The quirks in Ramsey Brewer’s conversation are subtle. The 17-year-old repeats himself from time to time and makes small mistakes in the words he uses. For instance, he says he and his best friend look scaringly, not scarily, similar. He also pauses at odd spots, and for a beat or two longer than most people do. When he’s talking, he makes eye contact briefly but then slides his eyes sideways—or closes them. And his comments swerve in unexpected directions: Asked where he goes to school, he says Boston Latin Academy, but then suddenly adds, “I’m not actually from this state,” even though he and his family have lived in Massachusetts for years.
Ramsey knows he regularly misreads other people, but he leaves it to his mother, Kathryn Brewer, to explain how. Once, she says, when she had just climbed some stairs and was short of breath, he thought she had been about to cry. During a visit to the dentist, when Ramsey put on the safety sunglasses, the dental hygienist joked with him: “Hey, you can really pull those off.” Taking her comment literally, he pulled the glasses off his face.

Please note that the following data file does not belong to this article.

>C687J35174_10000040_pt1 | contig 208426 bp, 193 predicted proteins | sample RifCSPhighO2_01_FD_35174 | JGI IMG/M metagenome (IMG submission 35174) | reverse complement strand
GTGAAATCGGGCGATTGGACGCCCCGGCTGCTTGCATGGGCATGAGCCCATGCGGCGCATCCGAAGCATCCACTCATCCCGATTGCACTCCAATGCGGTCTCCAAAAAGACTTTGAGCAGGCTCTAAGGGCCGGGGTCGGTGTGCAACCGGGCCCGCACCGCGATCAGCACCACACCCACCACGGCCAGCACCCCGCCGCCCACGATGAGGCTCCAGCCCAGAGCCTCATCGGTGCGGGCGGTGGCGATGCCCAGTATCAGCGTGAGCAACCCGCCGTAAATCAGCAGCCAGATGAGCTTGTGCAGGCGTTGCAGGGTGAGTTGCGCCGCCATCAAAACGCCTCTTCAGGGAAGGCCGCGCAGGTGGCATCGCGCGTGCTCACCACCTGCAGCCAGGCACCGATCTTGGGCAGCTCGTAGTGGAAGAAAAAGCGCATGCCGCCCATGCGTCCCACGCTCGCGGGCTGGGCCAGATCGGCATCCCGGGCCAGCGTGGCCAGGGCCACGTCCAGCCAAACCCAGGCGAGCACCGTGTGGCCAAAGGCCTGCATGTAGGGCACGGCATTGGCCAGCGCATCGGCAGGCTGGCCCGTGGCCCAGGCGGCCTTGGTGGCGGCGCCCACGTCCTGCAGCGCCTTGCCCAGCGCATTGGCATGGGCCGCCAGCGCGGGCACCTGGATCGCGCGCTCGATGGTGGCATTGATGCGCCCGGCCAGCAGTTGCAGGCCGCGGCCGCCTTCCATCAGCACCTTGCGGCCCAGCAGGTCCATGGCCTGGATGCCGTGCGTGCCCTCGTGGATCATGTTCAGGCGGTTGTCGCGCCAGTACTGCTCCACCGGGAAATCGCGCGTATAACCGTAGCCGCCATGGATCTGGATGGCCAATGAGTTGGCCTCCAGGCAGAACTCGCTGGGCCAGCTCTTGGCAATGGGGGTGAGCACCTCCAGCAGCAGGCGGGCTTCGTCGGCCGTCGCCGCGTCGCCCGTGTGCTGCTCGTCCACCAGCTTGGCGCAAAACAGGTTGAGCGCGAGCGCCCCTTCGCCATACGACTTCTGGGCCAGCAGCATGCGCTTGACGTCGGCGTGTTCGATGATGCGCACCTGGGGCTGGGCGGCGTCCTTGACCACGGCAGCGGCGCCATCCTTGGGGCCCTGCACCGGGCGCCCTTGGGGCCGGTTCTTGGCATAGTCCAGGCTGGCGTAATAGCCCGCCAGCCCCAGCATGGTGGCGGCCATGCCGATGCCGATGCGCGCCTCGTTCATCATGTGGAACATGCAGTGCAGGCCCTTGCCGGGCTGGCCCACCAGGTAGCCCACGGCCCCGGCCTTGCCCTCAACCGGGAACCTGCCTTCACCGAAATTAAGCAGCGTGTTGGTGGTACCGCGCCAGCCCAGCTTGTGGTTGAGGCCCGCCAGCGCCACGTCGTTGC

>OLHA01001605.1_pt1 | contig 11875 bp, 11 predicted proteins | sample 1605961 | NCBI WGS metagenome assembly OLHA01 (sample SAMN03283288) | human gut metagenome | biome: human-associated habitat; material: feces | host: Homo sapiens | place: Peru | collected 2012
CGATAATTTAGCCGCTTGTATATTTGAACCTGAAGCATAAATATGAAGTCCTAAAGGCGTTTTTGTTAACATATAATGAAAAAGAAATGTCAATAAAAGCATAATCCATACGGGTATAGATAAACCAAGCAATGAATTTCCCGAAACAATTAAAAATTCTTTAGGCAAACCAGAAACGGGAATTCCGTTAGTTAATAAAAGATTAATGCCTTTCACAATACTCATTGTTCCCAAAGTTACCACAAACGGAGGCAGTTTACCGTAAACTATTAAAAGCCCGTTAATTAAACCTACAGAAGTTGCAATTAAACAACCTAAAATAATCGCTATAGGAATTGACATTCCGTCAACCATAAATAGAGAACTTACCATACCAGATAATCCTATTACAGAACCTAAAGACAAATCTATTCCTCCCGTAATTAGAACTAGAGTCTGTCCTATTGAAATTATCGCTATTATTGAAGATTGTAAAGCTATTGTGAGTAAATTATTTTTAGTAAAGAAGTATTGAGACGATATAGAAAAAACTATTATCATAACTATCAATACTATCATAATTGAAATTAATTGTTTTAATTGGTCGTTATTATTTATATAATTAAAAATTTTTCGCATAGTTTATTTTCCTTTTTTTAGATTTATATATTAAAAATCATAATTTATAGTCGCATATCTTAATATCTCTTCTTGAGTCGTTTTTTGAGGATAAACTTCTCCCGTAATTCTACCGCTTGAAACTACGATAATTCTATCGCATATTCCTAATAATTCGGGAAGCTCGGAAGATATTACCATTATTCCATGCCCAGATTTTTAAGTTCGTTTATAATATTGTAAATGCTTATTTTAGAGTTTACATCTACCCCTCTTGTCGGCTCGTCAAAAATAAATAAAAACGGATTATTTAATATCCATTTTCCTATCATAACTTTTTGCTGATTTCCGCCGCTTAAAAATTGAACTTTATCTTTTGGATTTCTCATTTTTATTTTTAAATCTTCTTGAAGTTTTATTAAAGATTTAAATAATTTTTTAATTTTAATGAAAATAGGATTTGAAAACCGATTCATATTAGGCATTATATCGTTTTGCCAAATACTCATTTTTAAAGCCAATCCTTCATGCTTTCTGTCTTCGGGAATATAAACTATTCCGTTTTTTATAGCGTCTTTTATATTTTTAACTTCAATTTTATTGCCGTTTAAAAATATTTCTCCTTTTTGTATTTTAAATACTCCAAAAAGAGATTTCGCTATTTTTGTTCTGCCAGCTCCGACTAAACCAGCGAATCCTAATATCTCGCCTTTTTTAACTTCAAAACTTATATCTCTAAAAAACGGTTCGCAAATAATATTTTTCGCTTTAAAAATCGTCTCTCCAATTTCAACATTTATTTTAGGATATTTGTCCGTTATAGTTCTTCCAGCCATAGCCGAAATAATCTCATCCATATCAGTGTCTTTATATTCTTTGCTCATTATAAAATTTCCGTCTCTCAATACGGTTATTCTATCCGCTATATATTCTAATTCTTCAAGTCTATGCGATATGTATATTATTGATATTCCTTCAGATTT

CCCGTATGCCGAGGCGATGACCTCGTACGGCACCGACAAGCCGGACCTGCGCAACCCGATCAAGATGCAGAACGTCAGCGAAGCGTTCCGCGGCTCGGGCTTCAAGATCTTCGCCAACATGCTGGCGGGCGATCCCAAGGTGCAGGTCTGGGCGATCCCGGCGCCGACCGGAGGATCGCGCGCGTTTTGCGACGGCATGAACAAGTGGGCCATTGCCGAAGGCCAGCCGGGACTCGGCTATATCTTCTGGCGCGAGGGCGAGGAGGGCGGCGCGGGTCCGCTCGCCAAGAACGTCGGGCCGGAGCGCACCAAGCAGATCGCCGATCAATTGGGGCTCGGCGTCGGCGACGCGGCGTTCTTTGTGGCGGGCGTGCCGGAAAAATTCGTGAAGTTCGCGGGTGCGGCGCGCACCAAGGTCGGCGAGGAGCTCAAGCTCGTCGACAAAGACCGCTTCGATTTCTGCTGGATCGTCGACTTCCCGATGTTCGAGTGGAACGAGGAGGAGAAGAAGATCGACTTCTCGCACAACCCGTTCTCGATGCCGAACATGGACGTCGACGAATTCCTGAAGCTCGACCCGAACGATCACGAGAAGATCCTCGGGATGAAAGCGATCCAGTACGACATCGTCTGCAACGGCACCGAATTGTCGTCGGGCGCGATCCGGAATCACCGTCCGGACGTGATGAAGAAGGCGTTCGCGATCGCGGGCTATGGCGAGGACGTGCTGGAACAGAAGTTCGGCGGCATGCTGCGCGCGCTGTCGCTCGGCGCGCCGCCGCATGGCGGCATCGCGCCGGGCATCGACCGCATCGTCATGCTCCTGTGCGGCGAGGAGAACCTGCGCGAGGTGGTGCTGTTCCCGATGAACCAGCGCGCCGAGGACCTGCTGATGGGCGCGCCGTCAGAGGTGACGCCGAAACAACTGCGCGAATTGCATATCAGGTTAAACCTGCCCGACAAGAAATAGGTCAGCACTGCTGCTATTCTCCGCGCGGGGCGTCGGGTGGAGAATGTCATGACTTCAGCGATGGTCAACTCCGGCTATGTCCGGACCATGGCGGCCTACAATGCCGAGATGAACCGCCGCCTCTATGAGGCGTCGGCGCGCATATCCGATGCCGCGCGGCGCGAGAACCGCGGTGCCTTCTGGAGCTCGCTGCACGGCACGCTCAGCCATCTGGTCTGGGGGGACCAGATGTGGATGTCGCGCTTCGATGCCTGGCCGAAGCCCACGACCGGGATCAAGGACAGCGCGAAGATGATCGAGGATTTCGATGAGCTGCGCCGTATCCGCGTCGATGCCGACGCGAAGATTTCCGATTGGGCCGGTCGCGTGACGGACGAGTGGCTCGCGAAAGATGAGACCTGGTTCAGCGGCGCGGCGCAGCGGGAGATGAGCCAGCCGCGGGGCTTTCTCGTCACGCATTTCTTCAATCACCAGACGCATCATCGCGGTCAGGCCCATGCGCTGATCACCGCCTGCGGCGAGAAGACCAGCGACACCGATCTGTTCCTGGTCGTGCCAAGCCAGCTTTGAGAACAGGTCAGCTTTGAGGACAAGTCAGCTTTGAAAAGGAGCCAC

These slight miscues mean that it only takes a few minutes of being in Ramsey’s company to guess that he has autism. Yet he falls within normal ranges on standardized tests of language and cognition and gets high grades at his prestigious mainstream school. It’s that combination of challenges and capabilities that brought him to Ruth Grossman’s Facial Affective and Communicative Expressions (FACE) lab at Emerson College in downtown Boston. There, Ramsey is participating in a series of studies investigating how social communication goes wrong for adolescents like him.
Read the whole story: The Atlantic